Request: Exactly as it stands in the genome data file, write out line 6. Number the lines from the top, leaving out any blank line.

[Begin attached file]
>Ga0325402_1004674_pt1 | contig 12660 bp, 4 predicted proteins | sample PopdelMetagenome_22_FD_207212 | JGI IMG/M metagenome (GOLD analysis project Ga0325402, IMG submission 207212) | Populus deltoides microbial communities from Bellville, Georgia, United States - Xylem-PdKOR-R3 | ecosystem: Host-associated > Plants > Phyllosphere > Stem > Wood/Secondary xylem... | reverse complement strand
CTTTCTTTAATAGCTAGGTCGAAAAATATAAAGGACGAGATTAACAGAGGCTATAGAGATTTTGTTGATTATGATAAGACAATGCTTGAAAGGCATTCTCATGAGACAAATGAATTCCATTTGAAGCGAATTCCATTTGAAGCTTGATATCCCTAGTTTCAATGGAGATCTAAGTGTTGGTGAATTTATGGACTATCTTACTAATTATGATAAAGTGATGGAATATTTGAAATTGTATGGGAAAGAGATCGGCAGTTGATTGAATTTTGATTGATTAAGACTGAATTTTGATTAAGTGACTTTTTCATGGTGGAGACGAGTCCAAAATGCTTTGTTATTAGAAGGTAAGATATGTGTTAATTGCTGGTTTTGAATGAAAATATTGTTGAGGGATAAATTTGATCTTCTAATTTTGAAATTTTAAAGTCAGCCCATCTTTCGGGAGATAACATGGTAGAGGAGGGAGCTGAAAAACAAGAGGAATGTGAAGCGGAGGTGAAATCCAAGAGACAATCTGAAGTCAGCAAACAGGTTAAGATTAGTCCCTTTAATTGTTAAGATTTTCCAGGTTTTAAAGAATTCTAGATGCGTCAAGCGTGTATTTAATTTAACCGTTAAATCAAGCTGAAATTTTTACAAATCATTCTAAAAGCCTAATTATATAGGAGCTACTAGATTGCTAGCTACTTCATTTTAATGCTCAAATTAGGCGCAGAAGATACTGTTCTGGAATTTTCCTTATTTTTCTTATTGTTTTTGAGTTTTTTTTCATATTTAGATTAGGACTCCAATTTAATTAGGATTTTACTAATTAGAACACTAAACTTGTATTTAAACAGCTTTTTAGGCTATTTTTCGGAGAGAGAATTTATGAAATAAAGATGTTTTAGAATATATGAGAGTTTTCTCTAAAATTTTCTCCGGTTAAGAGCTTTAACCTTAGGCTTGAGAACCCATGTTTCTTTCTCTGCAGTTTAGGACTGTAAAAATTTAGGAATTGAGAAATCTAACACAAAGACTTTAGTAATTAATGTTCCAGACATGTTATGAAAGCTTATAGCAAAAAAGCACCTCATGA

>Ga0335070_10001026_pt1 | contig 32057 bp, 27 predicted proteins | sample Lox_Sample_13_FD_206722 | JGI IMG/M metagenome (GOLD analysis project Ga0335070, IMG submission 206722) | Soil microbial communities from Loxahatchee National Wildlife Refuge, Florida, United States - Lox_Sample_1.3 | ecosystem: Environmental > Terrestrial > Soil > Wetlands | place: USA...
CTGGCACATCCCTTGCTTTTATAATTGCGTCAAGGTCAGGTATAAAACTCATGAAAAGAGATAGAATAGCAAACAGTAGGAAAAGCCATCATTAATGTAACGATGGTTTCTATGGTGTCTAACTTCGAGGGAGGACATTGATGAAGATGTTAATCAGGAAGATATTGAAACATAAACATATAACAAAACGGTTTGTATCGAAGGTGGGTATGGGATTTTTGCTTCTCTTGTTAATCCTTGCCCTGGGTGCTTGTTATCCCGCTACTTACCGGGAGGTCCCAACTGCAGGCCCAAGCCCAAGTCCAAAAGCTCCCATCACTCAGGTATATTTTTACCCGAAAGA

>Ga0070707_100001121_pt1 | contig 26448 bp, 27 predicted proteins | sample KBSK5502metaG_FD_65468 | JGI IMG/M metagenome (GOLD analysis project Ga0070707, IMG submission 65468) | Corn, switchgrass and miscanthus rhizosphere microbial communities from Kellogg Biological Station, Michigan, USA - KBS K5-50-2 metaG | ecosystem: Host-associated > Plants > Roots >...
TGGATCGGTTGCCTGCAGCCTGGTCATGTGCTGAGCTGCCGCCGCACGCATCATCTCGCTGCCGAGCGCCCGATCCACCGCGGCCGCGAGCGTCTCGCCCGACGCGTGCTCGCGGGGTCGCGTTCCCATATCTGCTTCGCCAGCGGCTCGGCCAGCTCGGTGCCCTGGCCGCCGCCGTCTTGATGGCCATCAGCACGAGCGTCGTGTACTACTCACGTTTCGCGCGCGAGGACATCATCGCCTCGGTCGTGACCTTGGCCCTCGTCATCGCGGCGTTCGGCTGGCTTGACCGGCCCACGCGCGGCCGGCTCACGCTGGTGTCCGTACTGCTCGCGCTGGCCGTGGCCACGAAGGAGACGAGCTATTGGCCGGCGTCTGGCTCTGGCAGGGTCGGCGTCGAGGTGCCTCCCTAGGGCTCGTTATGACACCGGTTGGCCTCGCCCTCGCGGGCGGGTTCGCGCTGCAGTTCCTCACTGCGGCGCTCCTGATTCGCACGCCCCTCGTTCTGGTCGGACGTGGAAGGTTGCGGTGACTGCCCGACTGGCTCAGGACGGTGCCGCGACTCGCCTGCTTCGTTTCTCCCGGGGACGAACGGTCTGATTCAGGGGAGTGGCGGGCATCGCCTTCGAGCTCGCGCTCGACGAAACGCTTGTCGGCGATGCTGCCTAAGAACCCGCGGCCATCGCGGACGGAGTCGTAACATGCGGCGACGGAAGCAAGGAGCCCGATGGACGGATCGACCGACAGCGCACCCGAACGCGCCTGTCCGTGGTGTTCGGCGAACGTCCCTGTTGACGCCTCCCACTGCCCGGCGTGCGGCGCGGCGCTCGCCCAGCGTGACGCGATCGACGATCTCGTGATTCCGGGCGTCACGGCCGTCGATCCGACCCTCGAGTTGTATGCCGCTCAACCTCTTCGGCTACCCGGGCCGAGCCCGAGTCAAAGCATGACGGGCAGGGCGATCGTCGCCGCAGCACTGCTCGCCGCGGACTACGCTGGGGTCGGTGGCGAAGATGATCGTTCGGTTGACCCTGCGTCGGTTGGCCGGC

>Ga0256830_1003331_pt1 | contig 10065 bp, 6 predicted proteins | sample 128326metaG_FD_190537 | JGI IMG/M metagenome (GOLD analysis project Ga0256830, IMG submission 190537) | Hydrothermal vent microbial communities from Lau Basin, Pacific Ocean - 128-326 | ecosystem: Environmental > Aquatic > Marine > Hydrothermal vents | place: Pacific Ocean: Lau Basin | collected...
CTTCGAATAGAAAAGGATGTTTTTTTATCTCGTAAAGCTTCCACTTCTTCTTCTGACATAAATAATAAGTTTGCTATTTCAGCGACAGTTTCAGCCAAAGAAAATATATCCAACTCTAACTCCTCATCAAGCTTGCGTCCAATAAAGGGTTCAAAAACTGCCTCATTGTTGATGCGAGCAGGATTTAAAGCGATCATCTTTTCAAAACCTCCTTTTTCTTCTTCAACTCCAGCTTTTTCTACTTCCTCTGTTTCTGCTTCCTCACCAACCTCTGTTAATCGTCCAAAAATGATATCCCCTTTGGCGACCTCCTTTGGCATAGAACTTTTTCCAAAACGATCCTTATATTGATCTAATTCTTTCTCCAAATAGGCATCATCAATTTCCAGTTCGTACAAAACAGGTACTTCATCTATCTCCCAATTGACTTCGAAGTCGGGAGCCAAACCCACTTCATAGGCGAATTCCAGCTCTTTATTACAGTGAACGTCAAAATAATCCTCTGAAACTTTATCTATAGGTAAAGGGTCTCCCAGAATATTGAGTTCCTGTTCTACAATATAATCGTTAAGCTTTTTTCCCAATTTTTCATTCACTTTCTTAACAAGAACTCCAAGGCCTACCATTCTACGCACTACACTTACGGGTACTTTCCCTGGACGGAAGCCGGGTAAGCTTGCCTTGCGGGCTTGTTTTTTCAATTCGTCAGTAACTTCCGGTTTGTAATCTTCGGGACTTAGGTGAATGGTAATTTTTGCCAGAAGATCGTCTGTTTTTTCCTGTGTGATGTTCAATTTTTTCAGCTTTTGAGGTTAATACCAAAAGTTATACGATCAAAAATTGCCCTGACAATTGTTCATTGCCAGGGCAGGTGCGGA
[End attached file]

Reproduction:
TGGATCGGTTGCCTGCAGCCTGGTCATGTGCTGAGCTGCCGCCGCACGCATCATCTCGCTGCCGAGCGCCCGATCCACCGCGGCCGCGAGCGTCTCGCCCGACGCGTGCTCGCGGGGTCGCGTTCCCATATCTGCTTCGCCAGCGGCTCGGCCAGCTCGGTGCCCTGGCCGCCGCCGTCTTGATGGCCATCAGCACGAGCGTCGTGTACTACTCACGTTTCGCGCGCGAGGACATCATCGCCTCGGTCGTGACCTTGGCCCTCGTCATCGCGGCGTTCGGCTGGCTTGACCGGCCCACGCGCGGCCGGCTCACGCTGGTGTCCGTACTGCTCGCGCTGGCCGTGGCCACGAAGGAGACGAGCTATTGGCCGGCGTCTGGCTCTGGCAGGGTCGGCGTCGAGGTGCCTCCCTAGGGCTCGTTATGACACCGGTTGGCCTCGCCCTCGCGGGCGGGTTCGCGCTGCAGTTCCTCACTGCGGCGCTCCTGATTCGCACGCCCCTCGTTCTGGTCGGACGTGGAAGGTTGCGGTGACTGCCCGACTGGCTCAGGACGGTGCCGCGACTCGCCTGCTTCGTTTCTCCCGGGGACGAACGGTCTGATTCAGGGGAGTGGCGGGCATCGCCTTCGAGCTCGCGCTCGACGAAACGCTTGTCGGCGATGCTGCCTAAGAACCCGCGGCCATCGCGGACGGAGTCGTAACATGCGGCGACGGAAGCAAGGAGCCCGATGGACGGATCGACCGACAGCGCACCCGAACGCGCCTGTCCGTGGTGTTCGGCGAACGTCCCTGTTGACGCCTCCCACTGCCCGGCGTGCGGCGCGGCGCTCGCCCAGCGTGACGCGATCGACGATCTCGTGATTCCGGGCGTCACGGCCGTCGATCCGACCCTCGAGTTGTATGCCGCTCAACCTCTTCGGCTACCCGGGCCGAGCCCGAGTCAAAGCATGACGGGCAGGGCGATCGTCGCCGCAGCACTGCTCGCCGCGGACTACGCTGGGGTCGGTGGCGAAGATGATCGTTCGGTTGACCCTGCGTCGGTTGGCCGGC